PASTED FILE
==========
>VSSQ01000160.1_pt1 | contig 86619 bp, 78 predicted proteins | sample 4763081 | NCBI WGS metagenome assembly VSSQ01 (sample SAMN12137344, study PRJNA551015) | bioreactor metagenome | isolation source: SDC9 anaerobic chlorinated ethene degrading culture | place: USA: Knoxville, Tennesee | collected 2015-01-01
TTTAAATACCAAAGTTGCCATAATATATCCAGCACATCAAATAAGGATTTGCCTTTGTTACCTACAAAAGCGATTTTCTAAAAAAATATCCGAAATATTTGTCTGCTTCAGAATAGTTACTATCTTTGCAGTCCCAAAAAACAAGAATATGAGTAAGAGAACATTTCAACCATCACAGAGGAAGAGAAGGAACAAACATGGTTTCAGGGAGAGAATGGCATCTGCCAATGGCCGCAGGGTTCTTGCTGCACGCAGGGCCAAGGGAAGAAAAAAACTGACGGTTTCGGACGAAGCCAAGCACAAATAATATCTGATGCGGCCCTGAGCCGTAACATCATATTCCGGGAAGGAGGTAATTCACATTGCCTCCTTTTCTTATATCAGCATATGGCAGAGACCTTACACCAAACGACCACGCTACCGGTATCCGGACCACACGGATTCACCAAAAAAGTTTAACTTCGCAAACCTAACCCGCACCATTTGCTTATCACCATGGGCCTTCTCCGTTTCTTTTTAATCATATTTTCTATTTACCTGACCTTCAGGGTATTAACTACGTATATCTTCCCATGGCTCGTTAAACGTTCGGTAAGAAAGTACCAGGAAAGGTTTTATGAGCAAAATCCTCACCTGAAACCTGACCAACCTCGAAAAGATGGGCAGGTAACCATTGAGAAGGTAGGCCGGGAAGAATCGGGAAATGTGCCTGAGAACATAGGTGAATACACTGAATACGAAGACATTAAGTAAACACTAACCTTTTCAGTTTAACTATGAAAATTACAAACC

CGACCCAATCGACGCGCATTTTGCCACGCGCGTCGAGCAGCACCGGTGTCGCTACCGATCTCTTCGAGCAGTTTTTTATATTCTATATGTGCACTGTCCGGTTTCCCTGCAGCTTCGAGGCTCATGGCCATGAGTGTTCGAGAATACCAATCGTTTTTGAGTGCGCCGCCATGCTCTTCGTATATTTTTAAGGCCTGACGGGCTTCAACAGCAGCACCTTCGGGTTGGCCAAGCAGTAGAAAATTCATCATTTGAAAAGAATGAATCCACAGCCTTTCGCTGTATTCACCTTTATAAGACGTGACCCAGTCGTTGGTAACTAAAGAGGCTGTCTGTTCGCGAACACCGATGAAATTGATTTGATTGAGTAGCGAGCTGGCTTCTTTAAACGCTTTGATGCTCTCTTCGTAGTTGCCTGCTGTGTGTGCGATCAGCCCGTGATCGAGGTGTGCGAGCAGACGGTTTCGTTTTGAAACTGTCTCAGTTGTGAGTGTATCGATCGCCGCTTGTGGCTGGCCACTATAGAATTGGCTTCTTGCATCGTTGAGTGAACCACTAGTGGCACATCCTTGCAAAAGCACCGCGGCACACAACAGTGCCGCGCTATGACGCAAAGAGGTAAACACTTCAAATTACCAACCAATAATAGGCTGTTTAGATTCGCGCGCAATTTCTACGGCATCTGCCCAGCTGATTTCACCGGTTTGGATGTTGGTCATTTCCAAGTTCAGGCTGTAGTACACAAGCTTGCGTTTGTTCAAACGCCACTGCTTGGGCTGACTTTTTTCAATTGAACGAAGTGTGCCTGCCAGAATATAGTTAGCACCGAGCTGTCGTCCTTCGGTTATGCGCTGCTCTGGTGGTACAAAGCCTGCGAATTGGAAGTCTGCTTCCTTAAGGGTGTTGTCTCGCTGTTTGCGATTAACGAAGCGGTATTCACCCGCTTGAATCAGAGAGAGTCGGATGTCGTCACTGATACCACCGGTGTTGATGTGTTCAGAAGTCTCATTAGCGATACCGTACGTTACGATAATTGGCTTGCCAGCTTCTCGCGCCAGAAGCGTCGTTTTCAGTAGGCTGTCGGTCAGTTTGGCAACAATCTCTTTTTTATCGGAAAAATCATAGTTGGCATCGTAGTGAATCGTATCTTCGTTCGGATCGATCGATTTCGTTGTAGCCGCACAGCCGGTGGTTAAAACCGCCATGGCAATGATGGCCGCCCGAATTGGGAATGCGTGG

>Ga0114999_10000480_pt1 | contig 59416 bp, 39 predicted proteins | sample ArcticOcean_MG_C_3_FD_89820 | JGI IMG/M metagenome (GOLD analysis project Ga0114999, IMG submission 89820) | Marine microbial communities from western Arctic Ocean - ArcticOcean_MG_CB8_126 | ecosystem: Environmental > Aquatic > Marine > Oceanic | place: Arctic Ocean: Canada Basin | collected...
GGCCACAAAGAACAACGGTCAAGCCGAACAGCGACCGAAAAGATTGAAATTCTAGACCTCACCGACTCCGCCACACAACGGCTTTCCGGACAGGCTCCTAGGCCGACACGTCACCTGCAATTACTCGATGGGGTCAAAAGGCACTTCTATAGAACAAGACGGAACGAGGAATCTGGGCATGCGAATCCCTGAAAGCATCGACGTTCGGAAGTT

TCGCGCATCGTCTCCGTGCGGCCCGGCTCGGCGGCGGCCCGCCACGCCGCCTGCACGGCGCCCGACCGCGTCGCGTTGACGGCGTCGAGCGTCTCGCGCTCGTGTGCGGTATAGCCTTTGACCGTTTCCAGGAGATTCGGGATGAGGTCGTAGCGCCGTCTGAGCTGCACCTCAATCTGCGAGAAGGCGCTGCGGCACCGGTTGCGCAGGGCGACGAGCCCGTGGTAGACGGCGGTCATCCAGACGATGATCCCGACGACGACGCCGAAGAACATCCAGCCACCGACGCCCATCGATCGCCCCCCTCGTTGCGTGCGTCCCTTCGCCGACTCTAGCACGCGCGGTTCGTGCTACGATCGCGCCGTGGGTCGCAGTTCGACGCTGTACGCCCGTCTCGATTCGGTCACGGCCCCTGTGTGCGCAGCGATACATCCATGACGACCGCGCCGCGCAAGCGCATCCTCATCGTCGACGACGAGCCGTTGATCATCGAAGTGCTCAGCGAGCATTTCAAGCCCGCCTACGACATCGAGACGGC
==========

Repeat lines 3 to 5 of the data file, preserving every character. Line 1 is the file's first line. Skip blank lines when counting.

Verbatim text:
CGACCCAATCGACGCGCATTTTGCCACGCGCGTCGAGCAGCACCGGTGTCGCTACCGATCTCTTCGAGCAGTTTTTTATATTCTATATGTGCACTGTCCGGTTTCCCTGCAGCTTCGAGGCTCATGGCCATGAGTGTTCGAGAATACCAATCGTTTTTGAGTGCGCCGCCATGCTCTTCGTATATTTTTAAGGCCTGACGGGCTTCAACAGCAGCACCTTCGGGTTGGCCAAGCAGTAGAAAATTCATCATTTGAAAAGAATGAATCCACAGCCTTTCGCTGTATTCACCTTTATAAGACGTGACCCAGTCGTTGGTAACTAAAGAGGCTGTCTGTTCGCGAACACCGATGAAATTGATTTGATTGAGTAGCGAGCTGGCTTCTTTAAACGCTTTGATGCTCTCTTCGTAGTTGCCTGCTGTGTGTGCGATCAGCCCGTGATCGAGGTGTGCGAGCAGACGGTTTCGTTTTGAAACTGTCTCAGTTGTGAGTGTATCGATCGCCGCTTGTGGCTGGCCACTATAGAATTGGCTTCTTGCATCGTTGAGTGAACCACTAGTGGCACATCCTTGCAAAAGCACCGCGGCACACAACAGTGCCGCGCTATGACGCAAAGAGGTAAACACTTCAAATTACCAACCAATAATAGGCTGTTTAGATTCGCGCGCAATTTCTACGGCATCTGCCCAGCTGATTTCACCGGTTTGGATGTTGGTCATTTCCAAGTTCAGGCTGTAGTACACAAGCTTGCGTTTGTTCAAACGCCACTGCTTGGGCTGACTTTTTTCAATTGAACGAAGTGTGCCTGCCAGAATATAGTTAGCACCGAGCTGTCGTCCTTCGGTTATGCGCTGCTCTGGTGGTACAAAGCCTGCGAATTGGAAGTCTGCTTCCTTAAGGGTGTTGTCTCGCTGTTTGCGATTAACGAAGCGGTATTCACCCGCTTGAATCAGAGAGAGTCGGATGTCGTCACTGATACCACCGGTGTTGATGTGTTCAGAAGTCTCATTAGCGATACCGTACGTTACGATAATTGGCTTGCCAGCTTCTCGCGCCAGAAGCGTCGTTTTCAGTAGGCTGTCGGTCAGTTTGGCAACAATCTCTTTTTTATCGGAAAAATCATAGTTGGCATCGTAGTGAATCGTATCTTCGTTCGGATCGATCGATTTCGTTGTAGCCGCACAGCCGGTGGTTAAAACCGCCATGGCAATGATGGCCGCCCGAATTGGGAATGCGTGG

>Ga0114999_10000480_pt1 | contig 59416 bp, 39 predicted proteins | sample ArcticOcean_MG_C_3_FD_89820 | JGI IMG/M metagenome (GOLD analysis project Ga0114999, IMG submission 89820) | Marine microbial communities from western Arctic Ocean - ArcticOcean_MG_CB8_126 | ecosystem: Environmental > Aquatic > Marine > Oceanic | place: Arctic Ocean: Canada Basin | collected...
GGCCACAAAGAACAACGGTCAAGCCGAACAGCGACCGAAAAGATTGAAATTCTAGACCTCACCGACTCCGCCACACAACGGCTTTCCGGACAGGCTCCTAGGCCGACACGTCACCTGCAATTACTCGATGGGGTCAAAAGGCACTTCTATAGAACAAGACGGAACGAGGAATCTGGGCATGCGAATCCCTGAAAGCATCGACGTTCGGAAGTT